By Isadora Baum
When you’re looking to add more grams of protein to your diet, you’re likely to grab protein powders, animal protein, like meat, chicken breast, or fish, and some plant protein alternatives, like tofu or lentils. Yet, some green veggies can actually be a great addition to your diet in terms of meeting your RDA requirements for the day. For instance, you can bulk up on high protein vegetables like broccoli, brussels sprouts, and leafy greens.
“Vegetables can contribute several grams of protein per serving, adding a boost of filling fiber and protein to meals and snacks,” says Kelly Jones MS, RD, CSSD, LDN. Many vegetables contain 3 grams (or more) of protein per full cup raw or half cup cooked, so a little can surely add up.
And it’s even more important to eat high protein vegetables if you don’t eat meat. “It’s especially helpful for those following a vegan eating pattern with high physical activity levels to be mindful of where they can add protein boosters throughout the day, and vegetables can be considered,” she says.
Here are the best veggies to go for if you’re looking to increase protein in the diet and load up on those greens.
These veggies taste great raw and shredded in a salad with a bit of vinaigrette, slivered almonds, or pistachios and some cheese, like manchego or pecorino. Or you can roast them and make them super crispy with a delicious oil or glaze. You can even make chips from the leaves.
And beyond just being tasty, brussels sprouts are high in the amount of protein, says Jones, with 3 grams so protein per cup. So, enjoy them year round when you’re looking to add more high protein vegetables to your plate. Try making a stir-fry in the winter with soy sauce or peanut sauce.
“Asparagus contains 3 grams of protein per cup and is also high in folate, vitamin A, and vitamin K,” says Jones, so they can fill you up for longer and help you get those amino acids in. “Enjoy grilled asparagus as a side dish with your favorite fish and grilled potatoes or chop it finely to add into an omelet with fresh herbs,” she says. As for potatoes, they have a good amount of protein too, with a 3.5 ounce potato containing 3 grams.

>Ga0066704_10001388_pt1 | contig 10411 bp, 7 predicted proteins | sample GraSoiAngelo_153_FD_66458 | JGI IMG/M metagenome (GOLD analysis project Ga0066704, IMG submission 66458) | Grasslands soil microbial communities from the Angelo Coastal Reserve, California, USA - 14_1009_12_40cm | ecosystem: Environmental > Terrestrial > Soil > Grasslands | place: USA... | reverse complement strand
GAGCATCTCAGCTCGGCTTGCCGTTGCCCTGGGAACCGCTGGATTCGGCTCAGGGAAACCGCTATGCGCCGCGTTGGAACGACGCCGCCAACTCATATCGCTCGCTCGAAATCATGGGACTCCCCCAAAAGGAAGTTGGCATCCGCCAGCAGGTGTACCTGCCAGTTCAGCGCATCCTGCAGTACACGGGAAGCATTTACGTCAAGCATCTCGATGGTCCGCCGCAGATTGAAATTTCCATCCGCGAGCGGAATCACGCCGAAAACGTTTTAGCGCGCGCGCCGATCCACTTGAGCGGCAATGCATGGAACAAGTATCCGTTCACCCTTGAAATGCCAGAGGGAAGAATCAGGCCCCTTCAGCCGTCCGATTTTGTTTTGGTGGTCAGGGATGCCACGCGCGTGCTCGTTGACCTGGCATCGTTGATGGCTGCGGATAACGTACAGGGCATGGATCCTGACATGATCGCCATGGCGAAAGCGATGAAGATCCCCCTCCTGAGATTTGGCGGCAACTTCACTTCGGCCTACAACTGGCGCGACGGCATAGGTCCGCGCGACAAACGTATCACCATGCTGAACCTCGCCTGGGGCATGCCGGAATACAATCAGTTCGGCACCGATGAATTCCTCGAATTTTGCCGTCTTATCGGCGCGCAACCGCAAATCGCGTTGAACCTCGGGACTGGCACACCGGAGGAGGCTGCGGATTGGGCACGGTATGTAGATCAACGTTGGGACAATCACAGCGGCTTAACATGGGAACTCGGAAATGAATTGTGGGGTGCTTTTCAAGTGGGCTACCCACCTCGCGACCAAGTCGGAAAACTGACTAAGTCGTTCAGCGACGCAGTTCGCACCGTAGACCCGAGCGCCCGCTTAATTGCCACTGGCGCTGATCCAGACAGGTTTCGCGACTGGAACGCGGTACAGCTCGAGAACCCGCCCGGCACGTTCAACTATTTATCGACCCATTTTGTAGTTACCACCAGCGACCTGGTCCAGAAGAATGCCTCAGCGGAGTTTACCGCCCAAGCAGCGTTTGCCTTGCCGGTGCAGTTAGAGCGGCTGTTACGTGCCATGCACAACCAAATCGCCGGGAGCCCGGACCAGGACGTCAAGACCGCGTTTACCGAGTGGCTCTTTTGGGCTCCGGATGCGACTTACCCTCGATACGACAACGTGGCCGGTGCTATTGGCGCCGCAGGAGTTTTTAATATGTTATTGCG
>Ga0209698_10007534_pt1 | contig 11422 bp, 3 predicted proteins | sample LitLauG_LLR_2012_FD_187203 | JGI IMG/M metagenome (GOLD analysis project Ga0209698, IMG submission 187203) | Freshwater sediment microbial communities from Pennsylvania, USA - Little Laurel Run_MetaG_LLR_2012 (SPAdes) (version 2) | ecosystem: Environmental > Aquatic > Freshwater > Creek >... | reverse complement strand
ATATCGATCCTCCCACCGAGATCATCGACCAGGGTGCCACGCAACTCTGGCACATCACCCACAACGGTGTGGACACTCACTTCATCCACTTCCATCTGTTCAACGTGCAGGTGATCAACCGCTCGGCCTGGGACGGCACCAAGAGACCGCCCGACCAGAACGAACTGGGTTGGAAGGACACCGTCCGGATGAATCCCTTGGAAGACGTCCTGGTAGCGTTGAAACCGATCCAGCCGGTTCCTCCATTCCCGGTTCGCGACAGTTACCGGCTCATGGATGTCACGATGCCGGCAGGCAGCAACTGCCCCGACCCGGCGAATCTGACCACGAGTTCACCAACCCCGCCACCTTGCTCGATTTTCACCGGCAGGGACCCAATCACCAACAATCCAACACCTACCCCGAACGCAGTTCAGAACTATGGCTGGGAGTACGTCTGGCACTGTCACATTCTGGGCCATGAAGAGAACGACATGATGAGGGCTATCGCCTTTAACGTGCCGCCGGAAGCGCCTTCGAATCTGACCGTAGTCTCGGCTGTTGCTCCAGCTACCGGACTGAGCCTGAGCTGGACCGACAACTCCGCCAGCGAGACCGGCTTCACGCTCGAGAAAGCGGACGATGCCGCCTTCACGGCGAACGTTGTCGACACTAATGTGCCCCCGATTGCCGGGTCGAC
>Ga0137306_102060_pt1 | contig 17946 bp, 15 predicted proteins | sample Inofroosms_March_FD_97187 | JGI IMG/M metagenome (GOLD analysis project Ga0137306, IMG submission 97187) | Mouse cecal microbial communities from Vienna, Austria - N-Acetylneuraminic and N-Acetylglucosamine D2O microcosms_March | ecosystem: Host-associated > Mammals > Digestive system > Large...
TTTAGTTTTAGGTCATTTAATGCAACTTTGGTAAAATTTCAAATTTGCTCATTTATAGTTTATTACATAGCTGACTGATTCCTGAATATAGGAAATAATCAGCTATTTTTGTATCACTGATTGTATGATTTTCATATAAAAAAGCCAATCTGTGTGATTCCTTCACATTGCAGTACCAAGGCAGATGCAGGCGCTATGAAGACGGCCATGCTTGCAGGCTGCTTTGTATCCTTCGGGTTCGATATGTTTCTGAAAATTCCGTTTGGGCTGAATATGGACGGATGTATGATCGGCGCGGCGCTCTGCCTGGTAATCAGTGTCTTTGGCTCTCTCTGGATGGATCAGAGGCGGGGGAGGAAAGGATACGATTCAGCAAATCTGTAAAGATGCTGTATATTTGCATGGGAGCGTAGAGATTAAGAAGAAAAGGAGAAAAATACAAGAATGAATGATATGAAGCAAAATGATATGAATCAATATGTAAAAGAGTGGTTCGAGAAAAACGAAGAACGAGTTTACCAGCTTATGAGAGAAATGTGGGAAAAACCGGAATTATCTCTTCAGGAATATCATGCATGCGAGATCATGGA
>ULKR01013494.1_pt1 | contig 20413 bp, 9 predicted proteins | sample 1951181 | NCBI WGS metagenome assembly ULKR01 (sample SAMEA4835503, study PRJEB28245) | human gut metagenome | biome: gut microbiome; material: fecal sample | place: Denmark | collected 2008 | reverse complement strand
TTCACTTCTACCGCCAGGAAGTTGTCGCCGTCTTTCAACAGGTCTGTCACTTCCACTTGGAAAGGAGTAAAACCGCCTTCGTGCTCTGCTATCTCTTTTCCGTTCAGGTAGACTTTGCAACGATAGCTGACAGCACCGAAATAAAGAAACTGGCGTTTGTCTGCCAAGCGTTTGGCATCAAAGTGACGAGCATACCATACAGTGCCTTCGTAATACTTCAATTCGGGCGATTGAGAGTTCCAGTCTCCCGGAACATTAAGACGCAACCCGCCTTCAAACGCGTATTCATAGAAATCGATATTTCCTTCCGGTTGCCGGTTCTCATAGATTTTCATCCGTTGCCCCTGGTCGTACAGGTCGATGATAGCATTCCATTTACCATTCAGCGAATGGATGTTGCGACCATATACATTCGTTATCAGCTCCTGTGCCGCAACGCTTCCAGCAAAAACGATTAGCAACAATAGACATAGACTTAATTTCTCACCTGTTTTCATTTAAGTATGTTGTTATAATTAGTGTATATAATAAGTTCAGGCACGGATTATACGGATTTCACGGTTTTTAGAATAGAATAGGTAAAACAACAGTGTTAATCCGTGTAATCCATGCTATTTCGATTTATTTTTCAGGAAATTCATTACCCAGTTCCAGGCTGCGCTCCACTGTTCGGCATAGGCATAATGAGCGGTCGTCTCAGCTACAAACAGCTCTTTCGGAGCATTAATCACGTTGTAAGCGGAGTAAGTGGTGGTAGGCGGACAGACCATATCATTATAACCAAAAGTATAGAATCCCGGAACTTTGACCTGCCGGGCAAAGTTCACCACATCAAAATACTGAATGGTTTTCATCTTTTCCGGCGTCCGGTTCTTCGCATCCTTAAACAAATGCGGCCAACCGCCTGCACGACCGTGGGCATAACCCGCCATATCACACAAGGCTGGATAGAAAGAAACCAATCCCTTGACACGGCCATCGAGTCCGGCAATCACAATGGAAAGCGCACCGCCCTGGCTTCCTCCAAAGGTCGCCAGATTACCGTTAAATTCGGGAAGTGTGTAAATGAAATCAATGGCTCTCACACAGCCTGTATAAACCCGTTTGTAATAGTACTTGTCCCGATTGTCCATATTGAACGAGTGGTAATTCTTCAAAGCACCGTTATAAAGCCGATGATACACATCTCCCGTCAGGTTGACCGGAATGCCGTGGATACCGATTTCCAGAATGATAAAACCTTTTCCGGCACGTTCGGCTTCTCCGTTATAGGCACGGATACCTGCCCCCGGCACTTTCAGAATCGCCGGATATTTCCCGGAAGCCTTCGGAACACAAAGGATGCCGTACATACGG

Grilling asparagus is a great idea for the summer too, when you want fresh salads and more green sides, as they taste great charred and work well with other summertime produce.
Green peas are underrated in terms of veggies, but they do have good protein per serving. Half a cup of cooked peas offers four grams of protein, and you can easily add peas to a variety of foods, like salads, burritos, pasta dishes, eggs, and more. The same goes for other beans and legumes too, like chickpeas, for example.
“They’re a great addition to vegetable soups too to improve protein and fiber content, enhancing satiety, or you can blend them with avocado to increase the protein in your guacamole,” says Jones. Or whip up a lentil based soup (which is high in protein as a good legume option) and add peas and some chicken. It will have fiber, protein, and iron to keep hunger at bay.
Spinach is excellent for an easy side dish with meat, tofu, or fish, or you can even make it the base for dips, soups, salads, and more. “A half cup of greens like spinach offers a good amount of protein, with 3 grams of protein per serving. Add to a tofu scramble, in a veggie sandwich, or include in a warm grain bowl,” says Jones. You can also make a salad with toasted chickpeas or lentils, as well as artichokes.
Much like spinach, kale is another great vegetable that offers essential amino acids while being low carb and versatile. As for protein content, it has 3 grams of protein in 1 cup raw. It’s a great leafy green you can mix with green peas in a soup or use for salads or in eggs. Plus, there’s vitamin C, with 89 percent DV in 1 cup of chopped raw kale.
“Broccoli and broccoli rabe offer 3 grams per serving, too. While broccoli is more commonly consumed in a variety of ways, broccoli rabe has more bitter tones, so pairs well with sweet and acidic flavors,” says Jones. Roast it with lemon and olive oil to have with some white fish, or increase the nutrient density of your pizza by using it as a topping. Or add it to pasta, using chickpeas as the type of pasta alternative to make it more low carb friendly and protein-packed.
“If enjoyed on a sandwich with high protein sprouted bread, the four grams of protein provided by one cup of portobello mushroom can contribute to a moderate protein meal,” says Jones. Mix mushrooms with green peas as a topping for a baked potato, or make a stir-fry with mushrooms and other high protein vegetables, as well as a meat or plant protein source. “Plus, when UV treated, mushrooms also offer vitamin D, so they’re a win for vegans,” she adds.